• After being deprived of food, both animals and humans eat more for a period until adiposity returns to levels before the period of lowered nutrition.
    • A hormone released by adipose tissue, leptin, may be important in controlling food intake.
    • Leptin receptors are located in the hypothalamus, and this hormone may be an important link between caloric homeostasis and the central control of food intake.
    • Low leptin levels have been correlated with increases in food intake. Plasma levels of insulin are also correlated with adiposity, as discussed above. Thus, a combination of insulin and leptin levels may be important in regulating appetite through their actions in the brain.
  • Ghrelin is produced by stretch-sensitive cells, mainly located in the wall of the stomach but to some extent in the small intestine.
  • When the stomach is empty ghrelin is secreted, and when it is stretched secretion stops.
  • It acts on hypothalamic brain cells to increase hunger, and to increase gastric acid secretion and gastrointestinal motility to prepare the body for food intake.
  • The receptor for ghrelin is found on the same cells in the brain as the receptor for leptin.
  • Ghrelin has been linked to inducing appetite and feeding behaviors.
  • Circulating ghrelin levels are the highest right before a meal and the lowest right after.
  • Injections of ghrelin in both humans and rats have been shown to increase food intake in a dose-dependent manner.
control of appetite by the brain
Control of Appetite by the Brain
  • Lesions of the ventromedial hypothalamus (VMH) result in hyperphagia and obesity.
  • Conversely, lesions of the ventrolateral hypothalamus (VLH) result in a loss of appetite and starvation.
  • The results of lesion experiments gave rise to a “dual center” hypothesis of the control of feeding.

 This hypothesis suggests that feeding is determined by the net balance of activity in the VMH and VLH, the VLH serving as a hunger center and the VMH serving to inhibit activity of the hunger center. Not surprisingly, this simplistic hypothesis has not explained the results of subsequent experiments.

neurochemistry of appetite control
Neurochemistry of Appetite Control
  • A number of neuropeptides have been shown to influence feeding, including the following: oxytocin, insulin, neuropeptide Y, opioids, CCK, galanin, and the orexins.
  • Although neurons do not require insulin for glucose transport, insulin receptors are present on the luminal surface of brain capillaries.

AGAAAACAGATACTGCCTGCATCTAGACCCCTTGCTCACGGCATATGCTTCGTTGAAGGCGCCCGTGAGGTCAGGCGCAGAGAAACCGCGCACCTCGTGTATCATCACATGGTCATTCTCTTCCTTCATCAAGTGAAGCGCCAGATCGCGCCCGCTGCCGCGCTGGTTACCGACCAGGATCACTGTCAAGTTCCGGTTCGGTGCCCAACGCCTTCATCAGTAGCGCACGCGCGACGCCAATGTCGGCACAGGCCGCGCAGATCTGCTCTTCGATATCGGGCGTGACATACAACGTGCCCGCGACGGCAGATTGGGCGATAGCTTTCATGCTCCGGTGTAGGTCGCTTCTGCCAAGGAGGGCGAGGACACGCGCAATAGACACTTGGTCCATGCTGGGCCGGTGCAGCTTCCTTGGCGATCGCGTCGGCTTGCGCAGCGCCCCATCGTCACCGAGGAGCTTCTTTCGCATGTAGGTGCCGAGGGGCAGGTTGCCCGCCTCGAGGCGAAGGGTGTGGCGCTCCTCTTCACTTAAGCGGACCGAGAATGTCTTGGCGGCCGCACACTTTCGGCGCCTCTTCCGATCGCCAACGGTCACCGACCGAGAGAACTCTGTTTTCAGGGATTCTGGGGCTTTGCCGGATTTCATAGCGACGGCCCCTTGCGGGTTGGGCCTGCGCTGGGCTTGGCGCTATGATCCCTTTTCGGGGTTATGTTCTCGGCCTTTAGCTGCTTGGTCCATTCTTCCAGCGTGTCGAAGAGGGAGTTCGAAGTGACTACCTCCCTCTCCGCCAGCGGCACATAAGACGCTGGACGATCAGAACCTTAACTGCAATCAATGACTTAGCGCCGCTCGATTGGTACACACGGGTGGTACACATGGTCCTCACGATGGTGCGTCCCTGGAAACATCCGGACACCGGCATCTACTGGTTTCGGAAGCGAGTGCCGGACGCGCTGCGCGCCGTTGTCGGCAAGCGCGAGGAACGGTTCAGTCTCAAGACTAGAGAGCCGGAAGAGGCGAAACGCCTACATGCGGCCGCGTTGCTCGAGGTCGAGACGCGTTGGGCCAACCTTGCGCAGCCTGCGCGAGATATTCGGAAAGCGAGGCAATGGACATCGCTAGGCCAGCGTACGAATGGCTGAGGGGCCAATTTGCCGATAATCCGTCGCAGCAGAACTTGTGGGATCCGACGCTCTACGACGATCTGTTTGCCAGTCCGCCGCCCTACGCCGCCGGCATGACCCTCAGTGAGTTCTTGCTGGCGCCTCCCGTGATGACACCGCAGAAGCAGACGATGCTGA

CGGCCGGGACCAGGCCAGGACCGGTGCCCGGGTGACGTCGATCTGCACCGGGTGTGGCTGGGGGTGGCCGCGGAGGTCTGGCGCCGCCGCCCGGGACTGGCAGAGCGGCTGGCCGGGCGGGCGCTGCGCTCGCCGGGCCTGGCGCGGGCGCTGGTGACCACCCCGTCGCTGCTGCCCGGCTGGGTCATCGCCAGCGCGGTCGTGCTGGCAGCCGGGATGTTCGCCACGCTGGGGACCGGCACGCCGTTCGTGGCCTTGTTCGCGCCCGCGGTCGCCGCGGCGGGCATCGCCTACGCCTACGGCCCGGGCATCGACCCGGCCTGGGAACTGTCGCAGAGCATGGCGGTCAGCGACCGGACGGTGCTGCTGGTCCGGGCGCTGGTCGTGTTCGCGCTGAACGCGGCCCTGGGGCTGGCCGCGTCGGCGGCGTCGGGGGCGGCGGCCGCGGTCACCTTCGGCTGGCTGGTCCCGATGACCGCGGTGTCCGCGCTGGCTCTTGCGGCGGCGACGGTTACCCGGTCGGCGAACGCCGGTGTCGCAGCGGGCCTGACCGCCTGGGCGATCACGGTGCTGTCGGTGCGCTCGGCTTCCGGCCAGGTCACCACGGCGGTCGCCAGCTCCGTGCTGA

• Bound insulin is then transported through the capillary endothelial cells into the brain interstitial fluid.
  • From there, insulin is free to bind to specific receptors on neurons.
neurochemistry of appetite control1
Neurochemistry of Appetite Control
  • A high density of insulin receptors exists in the ventral hypothalamus, where this peptide undoubtedly influences neuronal activity.
  • Infusion of insulin into the brain reduces feeding and body weight. In addition, infusion of insulin antagonist into the ventral hypothalamus increases feeding.
  • Thus, insulin appears to act as a signal of satiety through its effects on the hypothalamus.
neurochemistry of appetite control2
Neurochemistry of Appetite Control
  • Neuropeptide Y has been shown to act in the paraventricular nucleus of the hypothalamus to increase food intake.
  • Insulin appears to inhibit the production of NPY, and thus some of the effects of insulin may be related to the secretion of NPY.
  • The graph to the left shows changes in food intake and body weight produced by the infusion of NPY into the paraventricular nucleus of rats for 6 days.
neurochemistry of appetite control3
Neurochemistry of Appetite Control
  • Recently, a new group of peptides has been identified in neurons in the lateral hypothalamus; these peptides are known as the orexins.
  • The orexin-containing neurons are located at the anatomical site of the feeding center in the lateral hypothalamus, suggesting a possible role for these neurons in the control of food intake.
  • These neurons project to other hypothalamic regions, including the paraventricular nucleus, as well as to various forebrain areas.
  • Intraventricular injections of orexins stimulate feeding, suggesting that this peptide might be involved in control of satiety.
summary of appetite control
Summary of Appetite Control
  • The control of feeding is not well understood, but appears to be regulated by neurons in the hypothalamus, neurons in the brainstem that send projections to the hypothalamus, and neurons in the cortex.
  • Feeding is influenced by afferent signals from the stomach and liver and chemical signals such as CCK, insulin, and leptin (the latter two being linked to adiposity).
  • The integration of these signals by the hypothalamus involves neurons that contain a number of different neuropeptides, whose complex role in producing satiety is yet to be determined.